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Local Families Celebrate Outdoor Recreation and Conservation During Honeywell Sportsmen’s Days

Local Families Celebrate Outdoor Recreation and Conservation During Honeywell Sportsmen’s Days

Get Involved

Onondaga Lake Conservation Corps

To learn more about the Onondaga Lake Conservation Corps or participate in future activities, please contact Chris Lajewski at montezuma@audubon.org or call 315-365-3588.

Progress Continues as Steel Panels are Installed for Final Phase of Underground Barrier Wall

Once Complete Primary Source of Groundwater Contamination Will No Longer Reach Onondaga Lake

Honeywell has begun installing an additional 4,700 feet of interlocking steel panels along the southwest portion of Onondaga Lake to build the third and final phase of the underground barrier wall, which is preventing contaminated groundwater from reaching the lake. Work is expected to be completed by 2011.

“We have reached a significant milestone in the restoration of Onondaga Lake,” said John McAuliffe, Syracuse Program Director. “With the completion of the final phase of the barrier wall, the primary source of groundwater contamination from the former Allied properties will be cut off from the lake.”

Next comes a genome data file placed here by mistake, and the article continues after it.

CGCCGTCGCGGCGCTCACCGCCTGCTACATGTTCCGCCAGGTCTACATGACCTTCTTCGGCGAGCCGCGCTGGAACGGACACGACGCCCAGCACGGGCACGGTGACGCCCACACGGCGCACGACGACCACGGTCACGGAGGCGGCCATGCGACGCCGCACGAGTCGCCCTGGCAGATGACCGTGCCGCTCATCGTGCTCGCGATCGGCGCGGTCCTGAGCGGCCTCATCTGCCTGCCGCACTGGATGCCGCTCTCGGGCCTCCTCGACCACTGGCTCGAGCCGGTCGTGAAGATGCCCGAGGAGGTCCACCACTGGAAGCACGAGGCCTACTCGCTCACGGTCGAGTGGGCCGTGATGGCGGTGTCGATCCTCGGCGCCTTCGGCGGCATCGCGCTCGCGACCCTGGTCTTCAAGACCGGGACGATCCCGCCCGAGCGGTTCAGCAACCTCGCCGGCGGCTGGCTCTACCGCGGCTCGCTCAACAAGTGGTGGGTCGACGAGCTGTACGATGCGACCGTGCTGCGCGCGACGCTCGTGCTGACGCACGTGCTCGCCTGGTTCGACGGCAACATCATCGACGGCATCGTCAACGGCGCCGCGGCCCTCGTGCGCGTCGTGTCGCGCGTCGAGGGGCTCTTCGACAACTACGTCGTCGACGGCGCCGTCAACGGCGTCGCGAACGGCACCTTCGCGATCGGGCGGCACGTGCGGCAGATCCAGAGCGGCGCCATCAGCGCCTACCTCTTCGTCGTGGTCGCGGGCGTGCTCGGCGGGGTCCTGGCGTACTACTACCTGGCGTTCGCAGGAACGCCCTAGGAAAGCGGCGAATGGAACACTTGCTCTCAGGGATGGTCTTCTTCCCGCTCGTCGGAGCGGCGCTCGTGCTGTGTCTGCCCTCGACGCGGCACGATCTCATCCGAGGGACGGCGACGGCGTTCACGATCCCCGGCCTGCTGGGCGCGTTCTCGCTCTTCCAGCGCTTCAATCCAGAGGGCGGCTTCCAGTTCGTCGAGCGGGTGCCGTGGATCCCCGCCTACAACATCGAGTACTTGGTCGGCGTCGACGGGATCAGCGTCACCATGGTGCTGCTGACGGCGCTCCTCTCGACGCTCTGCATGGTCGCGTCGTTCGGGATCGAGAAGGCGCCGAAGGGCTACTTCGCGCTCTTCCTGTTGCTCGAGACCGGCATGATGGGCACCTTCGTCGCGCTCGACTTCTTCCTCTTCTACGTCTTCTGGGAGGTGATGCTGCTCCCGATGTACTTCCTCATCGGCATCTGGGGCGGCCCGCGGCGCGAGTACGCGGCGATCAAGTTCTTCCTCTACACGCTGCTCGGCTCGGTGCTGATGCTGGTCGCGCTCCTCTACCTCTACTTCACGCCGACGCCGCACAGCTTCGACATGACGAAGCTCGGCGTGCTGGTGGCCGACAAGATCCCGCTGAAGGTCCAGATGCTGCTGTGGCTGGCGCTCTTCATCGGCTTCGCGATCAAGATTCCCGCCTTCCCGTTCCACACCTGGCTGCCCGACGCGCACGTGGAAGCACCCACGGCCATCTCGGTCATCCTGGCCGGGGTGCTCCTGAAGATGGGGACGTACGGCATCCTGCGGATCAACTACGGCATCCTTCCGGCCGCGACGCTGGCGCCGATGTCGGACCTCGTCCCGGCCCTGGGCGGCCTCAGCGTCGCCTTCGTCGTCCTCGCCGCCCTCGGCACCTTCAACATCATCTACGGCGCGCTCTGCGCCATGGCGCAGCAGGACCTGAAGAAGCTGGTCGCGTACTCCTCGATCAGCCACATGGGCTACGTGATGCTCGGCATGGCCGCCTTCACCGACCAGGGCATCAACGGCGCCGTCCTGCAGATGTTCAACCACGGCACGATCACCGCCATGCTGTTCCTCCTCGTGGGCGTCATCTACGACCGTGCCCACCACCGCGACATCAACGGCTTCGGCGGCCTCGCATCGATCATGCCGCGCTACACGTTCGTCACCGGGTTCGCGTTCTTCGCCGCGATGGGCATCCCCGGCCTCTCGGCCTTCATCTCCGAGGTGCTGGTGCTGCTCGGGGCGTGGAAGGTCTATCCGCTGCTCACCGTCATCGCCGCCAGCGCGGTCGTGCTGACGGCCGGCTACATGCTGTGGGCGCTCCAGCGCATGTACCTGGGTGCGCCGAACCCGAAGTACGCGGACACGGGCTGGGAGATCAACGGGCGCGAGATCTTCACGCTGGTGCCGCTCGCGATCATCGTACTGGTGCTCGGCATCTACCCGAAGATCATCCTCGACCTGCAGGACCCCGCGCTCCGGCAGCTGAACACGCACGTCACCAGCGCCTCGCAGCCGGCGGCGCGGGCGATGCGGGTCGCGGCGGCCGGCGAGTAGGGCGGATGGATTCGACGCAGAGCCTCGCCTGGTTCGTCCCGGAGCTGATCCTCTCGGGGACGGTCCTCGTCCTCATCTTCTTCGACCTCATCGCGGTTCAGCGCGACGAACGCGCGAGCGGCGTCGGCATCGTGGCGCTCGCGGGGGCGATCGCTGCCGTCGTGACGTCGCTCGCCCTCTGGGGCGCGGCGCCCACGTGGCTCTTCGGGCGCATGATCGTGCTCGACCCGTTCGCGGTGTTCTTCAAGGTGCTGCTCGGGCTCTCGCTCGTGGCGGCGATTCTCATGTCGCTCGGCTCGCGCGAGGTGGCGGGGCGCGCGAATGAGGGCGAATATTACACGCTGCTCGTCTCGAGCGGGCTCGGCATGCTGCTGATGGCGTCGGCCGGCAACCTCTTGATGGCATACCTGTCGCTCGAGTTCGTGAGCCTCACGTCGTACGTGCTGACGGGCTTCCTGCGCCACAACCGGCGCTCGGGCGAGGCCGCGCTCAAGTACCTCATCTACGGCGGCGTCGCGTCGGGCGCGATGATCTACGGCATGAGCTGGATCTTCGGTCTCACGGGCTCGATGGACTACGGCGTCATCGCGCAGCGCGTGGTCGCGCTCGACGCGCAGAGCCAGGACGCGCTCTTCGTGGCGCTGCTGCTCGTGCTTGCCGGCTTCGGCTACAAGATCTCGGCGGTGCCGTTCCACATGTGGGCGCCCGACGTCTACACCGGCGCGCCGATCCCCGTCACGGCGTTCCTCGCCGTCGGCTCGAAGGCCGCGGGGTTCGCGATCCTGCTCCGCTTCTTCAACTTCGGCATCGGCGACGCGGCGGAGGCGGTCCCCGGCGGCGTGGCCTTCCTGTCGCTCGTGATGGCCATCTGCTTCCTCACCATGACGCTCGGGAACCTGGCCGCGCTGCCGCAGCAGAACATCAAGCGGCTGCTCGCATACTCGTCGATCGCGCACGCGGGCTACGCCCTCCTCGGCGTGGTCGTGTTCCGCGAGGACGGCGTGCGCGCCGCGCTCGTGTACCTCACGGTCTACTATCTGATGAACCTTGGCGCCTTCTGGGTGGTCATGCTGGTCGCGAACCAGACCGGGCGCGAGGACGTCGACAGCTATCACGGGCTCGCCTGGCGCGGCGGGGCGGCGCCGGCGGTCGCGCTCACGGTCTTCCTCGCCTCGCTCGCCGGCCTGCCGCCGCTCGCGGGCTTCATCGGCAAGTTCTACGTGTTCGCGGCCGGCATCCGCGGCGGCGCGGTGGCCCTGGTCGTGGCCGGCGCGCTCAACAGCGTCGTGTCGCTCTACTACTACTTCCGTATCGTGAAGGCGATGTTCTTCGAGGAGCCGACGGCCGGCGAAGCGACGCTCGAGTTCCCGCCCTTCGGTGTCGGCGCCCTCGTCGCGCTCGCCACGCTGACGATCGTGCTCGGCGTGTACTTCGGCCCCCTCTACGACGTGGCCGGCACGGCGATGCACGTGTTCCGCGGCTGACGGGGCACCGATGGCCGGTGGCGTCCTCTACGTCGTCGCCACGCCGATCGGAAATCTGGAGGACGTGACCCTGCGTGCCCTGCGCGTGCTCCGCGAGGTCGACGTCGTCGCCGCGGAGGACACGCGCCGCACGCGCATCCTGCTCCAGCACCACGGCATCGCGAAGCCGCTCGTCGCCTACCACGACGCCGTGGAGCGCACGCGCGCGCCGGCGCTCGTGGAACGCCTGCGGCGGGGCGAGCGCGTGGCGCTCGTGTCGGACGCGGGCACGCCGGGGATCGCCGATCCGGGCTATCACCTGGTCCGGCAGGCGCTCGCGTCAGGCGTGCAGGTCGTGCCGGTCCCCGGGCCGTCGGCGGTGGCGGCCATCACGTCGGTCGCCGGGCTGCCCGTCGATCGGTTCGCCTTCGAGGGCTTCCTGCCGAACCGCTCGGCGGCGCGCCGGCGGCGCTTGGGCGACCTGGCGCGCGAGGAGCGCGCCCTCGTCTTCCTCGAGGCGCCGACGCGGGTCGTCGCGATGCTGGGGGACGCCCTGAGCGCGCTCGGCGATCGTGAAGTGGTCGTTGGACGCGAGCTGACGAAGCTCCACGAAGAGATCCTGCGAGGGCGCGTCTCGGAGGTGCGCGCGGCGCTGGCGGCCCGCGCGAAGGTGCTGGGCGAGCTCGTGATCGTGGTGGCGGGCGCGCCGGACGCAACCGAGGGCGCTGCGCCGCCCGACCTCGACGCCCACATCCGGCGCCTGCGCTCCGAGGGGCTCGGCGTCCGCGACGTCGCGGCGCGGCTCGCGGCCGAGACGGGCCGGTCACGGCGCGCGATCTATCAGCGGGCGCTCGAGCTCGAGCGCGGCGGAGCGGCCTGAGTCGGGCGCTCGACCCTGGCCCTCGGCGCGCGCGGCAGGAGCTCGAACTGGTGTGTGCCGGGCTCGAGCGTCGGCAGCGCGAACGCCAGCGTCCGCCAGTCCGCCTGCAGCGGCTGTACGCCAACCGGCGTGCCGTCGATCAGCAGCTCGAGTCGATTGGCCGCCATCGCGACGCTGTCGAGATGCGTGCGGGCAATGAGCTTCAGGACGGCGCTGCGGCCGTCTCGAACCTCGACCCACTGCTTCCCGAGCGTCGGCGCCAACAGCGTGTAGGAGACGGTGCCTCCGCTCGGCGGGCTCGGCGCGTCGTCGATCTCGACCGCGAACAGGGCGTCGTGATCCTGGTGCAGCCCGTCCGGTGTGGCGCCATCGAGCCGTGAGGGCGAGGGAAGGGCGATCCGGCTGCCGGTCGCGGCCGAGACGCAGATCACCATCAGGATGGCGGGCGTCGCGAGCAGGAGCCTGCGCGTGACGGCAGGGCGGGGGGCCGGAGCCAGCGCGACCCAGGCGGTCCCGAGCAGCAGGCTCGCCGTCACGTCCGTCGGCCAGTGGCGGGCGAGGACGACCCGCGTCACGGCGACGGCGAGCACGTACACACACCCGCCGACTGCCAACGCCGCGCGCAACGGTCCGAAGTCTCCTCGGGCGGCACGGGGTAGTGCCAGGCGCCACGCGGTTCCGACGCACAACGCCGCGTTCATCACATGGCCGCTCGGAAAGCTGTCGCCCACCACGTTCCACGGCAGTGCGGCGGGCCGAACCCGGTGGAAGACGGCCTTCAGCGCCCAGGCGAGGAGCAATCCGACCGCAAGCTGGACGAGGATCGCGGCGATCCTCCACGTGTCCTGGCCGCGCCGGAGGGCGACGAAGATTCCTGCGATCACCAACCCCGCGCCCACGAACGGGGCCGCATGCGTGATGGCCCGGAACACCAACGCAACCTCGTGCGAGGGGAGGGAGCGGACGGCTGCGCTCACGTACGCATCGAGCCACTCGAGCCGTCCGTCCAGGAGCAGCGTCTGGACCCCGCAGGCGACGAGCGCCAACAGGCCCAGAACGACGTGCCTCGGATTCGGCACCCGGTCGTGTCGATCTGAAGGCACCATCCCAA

The new section — from the East Flume to Harbor Brook — will be 4,700 feet long. When finished, it will connect with two earlier phases and reach a total length of 1.5 miles.

Similar to the previous two sections, an underground collection system will be installed behind the wall. Water collected is pumped underneath I-690 to the Willis Avenue Groundwater Treatment Plant. After the water is cleaned, it is tested to ensure it meets the New York State Department of Environmental Conservation standards. The treatment plant is treating an average of 130,000 gallons of water per day.

Contractors put a sealant into the groove of each interlocking joint to form a water-tight seal between panels. The steel panels are connected by sliding the interlocking joints together.

A crane lifts the steel panels into place. Each two-and-one half ton panel is installed by a vibratory hammer and driven to an average depth of 35 feet.

Each panel is individually checked to ensure it maintains proper alignment while being installed.

A GPS system is used to place the panels into alignment. There are 1,033 panels in the third phase of the barrier wall.

Health and safety plans are being implemented to protect the workers and the community during construction activities. An air monitoring program monitors air quality at the work zone perimeter.

Individuals interested in more information should contact Honeywell at 315-552-9784.

For more information on the Onondaga Lake cleanup, visit www.onondaga-lake-initiatives.com.